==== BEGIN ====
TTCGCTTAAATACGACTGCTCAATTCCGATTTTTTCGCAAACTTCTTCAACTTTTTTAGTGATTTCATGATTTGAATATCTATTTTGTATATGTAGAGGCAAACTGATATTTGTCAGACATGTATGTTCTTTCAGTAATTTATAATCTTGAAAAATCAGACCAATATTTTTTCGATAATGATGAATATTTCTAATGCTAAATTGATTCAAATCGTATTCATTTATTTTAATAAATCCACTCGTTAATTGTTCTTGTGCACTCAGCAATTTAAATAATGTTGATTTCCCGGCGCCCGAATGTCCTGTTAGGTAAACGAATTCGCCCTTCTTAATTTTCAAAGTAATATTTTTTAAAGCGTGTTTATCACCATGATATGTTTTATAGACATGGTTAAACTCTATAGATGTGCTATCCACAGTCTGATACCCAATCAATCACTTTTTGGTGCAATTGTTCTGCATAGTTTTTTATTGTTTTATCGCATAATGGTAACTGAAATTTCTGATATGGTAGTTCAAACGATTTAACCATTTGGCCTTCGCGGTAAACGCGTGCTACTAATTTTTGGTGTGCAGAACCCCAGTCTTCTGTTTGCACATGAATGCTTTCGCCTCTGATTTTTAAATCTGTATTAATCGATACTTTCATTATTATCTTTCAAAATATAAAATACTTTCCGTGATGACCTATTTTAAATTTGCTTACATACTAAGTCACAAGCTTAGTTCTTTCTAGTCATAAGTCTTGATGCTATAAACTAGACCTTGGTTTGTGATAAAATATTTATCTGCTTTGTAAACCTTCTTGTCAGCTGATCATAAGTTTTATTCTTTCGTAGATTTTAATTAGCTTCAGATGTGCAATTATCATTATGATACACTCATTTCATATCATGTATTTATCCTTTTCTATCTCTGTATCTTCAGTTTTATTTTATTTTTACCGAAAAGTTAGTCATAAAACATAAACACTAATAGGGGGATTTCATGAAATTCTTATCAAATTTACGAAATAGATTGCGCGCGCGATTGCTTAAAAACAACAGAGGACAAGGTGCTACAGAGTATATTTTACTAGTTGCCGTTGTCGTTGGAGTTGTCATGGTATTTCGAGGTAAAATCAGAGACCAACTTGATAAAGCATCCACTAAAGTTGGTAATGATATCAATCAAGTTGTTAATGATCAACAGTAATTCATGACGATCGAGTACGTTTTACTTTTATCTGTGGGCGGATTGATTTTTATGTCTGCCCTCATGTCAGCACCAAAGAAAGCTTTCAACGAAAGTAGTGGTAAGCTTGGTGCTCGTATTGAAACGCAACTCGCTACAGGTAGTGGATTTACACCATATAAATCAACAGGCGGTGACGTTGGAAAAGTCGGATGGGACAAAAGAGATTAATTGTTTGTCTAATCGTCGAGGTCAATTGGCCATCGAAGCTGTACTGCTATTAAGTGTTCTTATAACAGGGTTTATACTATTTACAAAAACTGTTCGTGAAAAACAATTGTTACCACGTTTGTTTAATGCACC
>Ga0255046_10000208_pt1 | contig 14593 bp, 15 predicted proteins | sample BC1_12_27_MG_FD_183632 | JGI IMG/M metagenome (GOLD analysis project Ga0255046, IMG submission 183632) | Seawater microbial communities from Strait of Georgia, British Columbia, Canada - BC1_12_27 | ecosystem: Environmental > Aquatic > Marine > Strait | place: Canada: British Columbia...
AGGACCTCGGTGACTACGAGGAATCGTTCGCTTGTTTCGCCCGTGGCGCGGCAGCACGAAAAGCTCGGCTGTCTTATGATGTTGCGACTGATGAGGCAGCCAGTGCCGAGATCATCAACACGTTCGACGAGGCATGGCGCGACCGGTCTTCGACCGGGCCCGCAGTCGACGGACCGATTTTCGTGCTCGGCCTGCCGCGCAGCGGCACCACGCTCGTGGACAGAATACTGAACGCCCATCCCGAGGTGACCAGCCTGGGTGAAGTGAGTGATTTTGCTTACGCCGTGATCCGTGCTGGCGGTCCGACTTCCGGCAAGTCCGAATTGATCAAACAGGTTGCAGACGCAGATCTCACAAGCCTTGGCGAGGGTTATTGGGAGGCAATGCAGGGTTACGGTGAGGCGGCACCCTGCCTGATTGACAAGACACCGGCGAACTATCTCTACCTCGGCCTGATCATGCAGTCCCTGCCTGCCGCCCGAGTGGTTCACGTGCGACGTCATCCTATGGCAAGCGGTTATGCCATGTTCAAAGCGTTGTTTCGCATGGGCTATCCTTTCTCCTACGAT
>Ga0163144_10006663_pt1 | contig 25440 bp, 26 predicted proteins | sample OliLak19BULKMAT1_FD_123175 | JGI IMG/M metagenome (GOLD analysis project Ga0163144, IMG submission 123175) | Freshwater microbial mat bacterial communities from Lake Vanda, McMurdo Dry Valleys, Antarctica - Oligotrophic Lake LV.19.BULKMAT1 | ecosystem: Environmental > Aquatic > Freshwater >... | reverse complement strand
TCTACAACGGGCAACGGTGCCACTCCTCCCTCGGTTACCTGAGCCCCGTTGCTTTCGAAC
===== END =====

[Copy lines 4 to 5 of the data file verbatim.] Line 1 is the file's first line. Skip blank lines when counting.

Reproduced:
>Ga0163144_10006663_pt1 | contig 25440 bp, 26 predicted proteins | sample OliLak19BULKMAT1_FD_123175 | JGI IMG/M metagenome (GOLD analysis project Ga0163144, IMG submission 123175) | Freshwater microbial mat bacterial communities from Lake Vanda, McMurdo Dry Valleys, Antarctica - Oligotrophic Lake LV.19.BULKMAT1 | ecosystem: Environmental > Aquatic > Freshwater >... | reverse complement strand
TCTACAACGGGCAACGGTGCCACTCCTCCCTCGGTTACCTGAGCCCCGTTGCTTTCGAAC